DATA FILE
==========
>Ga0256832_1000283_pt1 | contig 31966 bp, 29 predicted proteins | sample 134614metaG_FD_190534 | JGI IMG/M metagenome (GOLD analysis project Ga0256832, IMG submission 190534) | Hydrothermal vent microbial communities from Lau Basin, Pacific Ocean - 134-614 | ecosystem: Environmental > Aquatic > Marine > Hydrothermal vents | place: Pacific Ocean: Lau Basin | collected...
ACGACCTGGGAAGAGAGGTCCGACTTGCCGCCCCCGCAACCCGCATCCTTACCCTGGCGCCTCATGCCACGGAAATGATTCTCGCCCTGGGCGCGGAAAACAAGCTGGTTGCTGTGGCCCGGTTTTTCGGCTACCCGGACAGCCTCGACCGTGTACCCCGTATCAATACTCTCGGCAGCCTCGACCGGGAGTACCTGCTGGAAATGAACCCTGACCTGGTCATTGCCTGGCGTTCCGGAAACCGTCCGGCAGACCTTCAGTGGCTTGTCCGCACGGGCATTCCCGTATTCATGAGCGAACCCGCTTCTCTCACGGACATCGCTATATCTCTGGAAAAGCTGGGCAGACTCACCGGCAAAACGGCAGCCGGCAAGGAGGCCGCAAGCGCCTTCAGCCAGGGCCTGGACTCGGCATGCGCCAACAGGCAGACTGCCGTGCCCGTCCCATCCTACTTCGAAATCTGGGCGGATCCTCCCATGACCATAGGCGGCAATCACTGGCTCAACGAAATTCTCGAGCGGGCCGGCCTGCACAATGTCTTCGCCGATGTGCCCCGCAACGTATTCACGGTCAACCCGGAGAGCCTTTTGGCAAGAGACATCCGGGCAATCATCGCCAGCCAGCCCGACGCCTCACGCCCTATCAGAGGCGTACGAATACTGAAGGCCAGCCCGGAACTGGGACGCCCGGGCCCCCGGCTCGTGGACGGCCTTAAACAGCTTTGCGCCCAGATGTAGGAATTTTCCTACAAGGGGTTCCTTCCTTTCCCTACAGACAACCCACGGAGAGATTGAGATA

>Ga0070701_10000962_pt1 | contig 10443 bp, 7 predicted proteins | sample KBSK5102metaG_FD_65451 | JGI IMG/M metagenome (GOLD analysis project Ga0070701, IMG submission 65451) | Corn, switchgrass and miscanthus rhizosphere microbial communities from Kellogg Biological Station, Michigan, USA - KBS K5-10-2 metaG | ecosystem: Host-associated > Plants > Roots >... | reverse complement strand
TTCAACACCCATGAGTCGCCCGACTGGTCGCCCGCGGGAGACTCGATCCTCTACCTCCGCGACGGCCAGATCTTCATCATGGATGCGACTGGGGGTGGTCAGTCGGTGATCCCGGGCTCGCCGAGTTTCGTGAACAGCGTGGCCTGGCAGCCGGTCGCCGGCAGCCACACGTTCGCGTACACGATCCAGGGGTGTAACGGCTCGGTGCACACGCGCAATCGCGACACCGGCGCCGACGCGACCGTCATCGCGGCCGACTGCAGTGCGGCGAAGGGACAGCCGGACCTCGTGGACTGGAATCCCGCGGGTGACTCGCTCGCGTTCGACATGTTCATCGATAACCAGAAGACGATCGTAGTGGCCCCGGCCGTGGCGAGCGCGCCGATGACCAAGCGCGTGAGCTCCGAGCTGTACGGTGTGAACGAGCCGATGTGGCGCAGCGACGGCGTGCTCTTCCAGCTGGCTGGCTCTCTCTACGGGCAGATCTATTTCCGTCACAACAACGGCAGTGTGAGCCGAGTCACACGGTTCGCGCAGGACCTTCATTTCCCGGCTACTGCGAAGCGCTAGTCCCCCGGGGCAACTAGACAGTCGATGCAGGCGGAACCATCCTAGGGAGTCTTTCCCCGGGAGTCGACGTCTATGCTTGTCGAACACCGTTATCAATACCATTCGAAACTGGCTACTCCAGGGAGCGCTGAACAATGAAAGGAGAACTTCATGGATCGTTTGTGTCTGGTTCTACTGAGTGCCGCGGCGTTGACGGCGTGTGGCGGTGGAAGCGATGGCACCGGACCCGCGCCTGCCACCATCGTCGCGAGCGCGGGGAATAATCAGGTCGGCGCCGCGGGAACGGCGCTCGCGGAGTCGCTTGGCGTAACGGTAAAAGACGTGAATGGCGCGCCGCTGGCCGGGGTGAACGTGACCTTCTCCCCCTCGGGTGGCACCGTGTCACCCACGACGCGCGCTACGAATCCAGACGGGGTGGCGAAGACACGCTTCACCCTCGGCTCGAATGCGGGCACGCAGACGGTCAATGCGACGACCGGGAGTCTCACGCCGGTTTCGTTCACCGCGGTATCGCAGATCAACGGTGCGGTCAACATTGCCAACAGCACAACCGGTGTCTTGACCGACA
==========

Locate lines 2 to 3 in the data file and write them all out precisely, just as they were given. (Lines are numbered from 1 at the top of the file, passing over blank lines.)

ACGACCTGGGAAGAGAGGTCCGACTTGCCGCCCCCGCAACCCGCATCCTTACCCTGGCGCCTCATGCCACGGAAATGATTCTCGCCCTGGGCGCGGAAAACAAGCTGGTTGCTGTGGCCCGGTTTTTCGGCTACCCGGACAGCCTCGACCGTGTACCCCGTATCAATACTCTCGGCAGCCTCGACCGGGAGTACCTGCTGGAAATGAACCCTGACCTGGTCATTGCCTGGCGTTCCGGAAACCGTCCGGCAGACCTTCAGTGGCTTGTCCGCACGGGCATTCCCGTATTCATGAGCGAACCCGCTTCTCTCACGGACATCGCTATATCTCTGGAAAAGCTGGGCAGACTCACCGGCAAAACGGCAGCCGGCAAGGAGGCCGCAAGCGCCTTCAGCCAGGGCCTGGACTCGGCATGCGCCAACAGGCAGACTGCCGTGCCCGTCCCATCCTACTTCGAAATCTGGGCGGATCCTCCCATGACCATAGGCGGCAATCACTGGCTCAACGAAATTCTCGAGCGGGCCGGCCTGCACAATGTCTTCGCCGATGTGCCCCGCAACGTATTCACGGTCAACCCGGAGAGCCTTTTGGCAAGAGACATCCGGGCAATCATCGCCAGCCAGCCCGACGCCTCACGCCCTATCAGAGGCGTACGAATACTGAAGGCCAGCCCGGAACTGGGACGCCCGGGCCCCCGGCTCGTGGACGGCCTTAAACAGCTTTGCGCCCAGATGTAGGAATTTTCCTACAAGGGGTTCCTTCCTTTCCCTACAGACAACCCACGGAGAGATTGAGATA

>Ga0070701_10000962_pt1 | contig 10443 bp, 7 predicted proteins | sample KBSK5102metaG_FD_65451 | JGI IMG/M metagenome (GOLD analysis project Ga0070701, IMG submission 65451) | Corn, switchgrass and miscanthus rhizosphere microbial communities from Kellogg Biological Station, Michigan, USA - KBS K5-10-2 metaG | ecosystem: Host-associated > Plants > Roots >... | reverse complement strand